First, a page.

The amount of weight you are lifting or moving isn't the relevant point per se, the relevant point is are you adequately challenging your muscle(s) for each particular exercise. The goal is muscle strengthening and development. That is accomplished through proper form and movement, and using enough weight to challenge your muscles over the course of two to three sets of 10 to 15 reps per set. If you can't complete 10 reps, with proper form and movement, then you are using too much weight; if 15 reps isn't challenging then you aren't using enough weight. The correct amount of weight will allow you to complete 10 to 15 reps, but it will be challenging. Go through the full range of motion smoothly for each rep, both during contraction and relaxing. The goal is to fully and effectively exercise the muscles, not how much weight you can struggle to throw around. Whether you are lifting 20 pounds or 200 pounds is irrelevant, what is relevant is whether you are fully exercising and challenging your muscles effectively, using good form and proper breathing, effectively stretching before and after you work out. Don't focus on the amount of weight, focus on exercising your muscles. If you exercise your muscles properly with consistent routine, strength will natural develop and you will have to keep using greater and greater weight to effectively challenge your muscles and get the proper exercise. Focus on your muscles, not the weight. I hope this was helpful to you, and good luck sticking with your exercise routine!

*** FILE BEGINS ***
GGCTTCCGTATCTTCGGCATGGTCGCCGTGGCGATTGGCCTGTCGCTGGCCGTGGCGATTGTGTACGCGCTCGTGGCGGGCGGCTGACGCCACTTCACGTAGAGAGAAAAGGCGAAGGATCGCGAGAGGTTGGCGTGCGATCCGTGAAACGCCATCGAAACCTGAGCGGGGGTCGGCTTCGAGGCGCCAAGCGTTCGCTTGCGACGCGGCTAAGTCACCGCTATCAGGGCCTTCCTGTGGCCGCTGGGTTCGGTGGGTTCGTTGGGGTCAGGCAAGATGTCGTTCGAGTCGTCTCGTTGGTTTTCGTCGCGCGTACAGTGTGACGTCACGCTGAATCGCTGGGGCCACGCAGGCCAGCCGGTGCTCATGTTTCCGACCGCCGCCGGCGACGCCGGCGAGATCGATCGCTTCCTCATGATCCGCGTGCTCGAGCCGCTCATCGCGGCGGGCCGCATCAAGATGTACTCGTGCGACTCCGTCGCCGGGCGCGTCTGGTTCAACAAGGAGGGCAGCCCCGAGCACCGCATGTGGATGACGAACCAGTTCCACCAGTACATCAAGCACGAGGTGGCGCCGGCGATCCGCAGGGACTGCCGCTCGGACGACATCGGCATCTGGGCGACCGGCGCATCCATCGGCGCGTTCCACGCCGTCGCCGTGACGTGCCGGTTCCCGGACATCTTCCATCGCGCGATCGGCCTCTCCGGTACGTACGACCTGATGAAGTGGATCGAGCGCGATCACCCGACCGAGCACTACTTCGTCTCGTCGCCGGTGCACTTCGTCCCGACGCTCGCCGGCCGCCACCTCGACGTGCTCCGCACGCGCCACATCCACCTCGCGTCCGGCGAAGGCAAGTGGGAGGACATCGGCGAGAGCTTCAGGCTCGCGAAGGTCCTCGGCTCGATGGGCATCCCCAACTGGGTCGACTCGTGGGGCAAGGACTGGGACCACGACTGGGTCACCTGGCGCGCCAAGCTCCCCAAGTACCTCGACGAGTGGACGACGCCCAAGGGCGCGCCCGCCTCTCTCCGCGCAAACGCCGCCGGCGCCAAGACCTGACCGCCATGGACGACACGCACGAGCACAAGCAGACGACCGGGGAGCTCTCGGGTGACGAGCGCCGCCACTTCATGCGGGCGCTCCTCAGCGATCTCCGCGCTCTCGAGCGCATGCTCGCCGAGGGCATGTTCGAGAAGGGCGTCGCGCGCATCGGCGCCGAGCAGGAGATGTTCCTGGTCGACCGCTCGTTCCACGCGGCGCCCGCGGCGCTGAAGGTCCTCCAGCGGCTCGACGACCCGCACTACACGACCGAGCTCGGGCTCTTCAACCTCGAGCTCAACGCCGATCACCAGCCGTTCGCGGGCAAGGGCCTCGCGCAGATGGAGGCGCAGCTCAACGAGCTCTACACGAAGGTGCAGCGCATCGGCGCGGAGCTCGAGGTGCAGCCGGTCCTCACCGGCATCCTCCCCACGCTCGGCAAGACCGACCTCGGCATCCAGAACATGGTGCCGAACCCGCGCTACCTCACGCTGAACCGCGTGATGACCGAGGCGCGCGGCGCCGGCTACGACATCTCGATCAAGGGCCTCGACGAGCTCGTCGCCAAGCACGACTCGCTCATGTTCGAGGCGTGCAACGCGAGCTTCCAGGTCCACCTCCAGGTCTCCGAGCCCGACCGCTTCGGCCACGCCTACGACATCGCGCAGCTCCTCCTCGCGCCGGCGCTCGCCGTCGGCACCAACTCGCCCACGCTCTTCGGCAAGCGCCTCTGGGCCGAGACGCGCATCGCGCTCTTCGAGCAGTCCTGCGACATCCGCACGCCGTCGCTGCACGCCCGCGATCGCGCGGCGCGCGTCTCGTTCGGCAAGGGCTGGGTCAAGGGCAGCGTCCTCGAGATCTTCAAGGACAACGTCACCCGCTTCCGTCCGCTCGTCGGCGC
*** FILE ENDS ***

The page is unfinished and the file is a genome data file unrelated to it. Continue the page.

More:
Oscar Z.
It depends on where you currently are in your fitness journey. If you are just beginning after a long break.. focus on stabilization rather than heavy weights.. for about a month.. light weight.. multiple repetitions. This will help you lift heavier loads in future while reducing risk of injury.. but it’s hard to say specifically for you.. to know for sure you would need to be assessed by a personal trainer. I would suggest yoga or pilates generally for someone just starting that I have not assessed physically.. it’ll build your stabilizer muscles and balance. -From a personal trainer
Beritiana A.
If you are healthy and well trained – your own weight. Do push-ups or pull-ups, but if you can’t try any weight that make you tired after 10 repeats, and continue through pain till you rich 20 repeats, increase weight after your body adjusts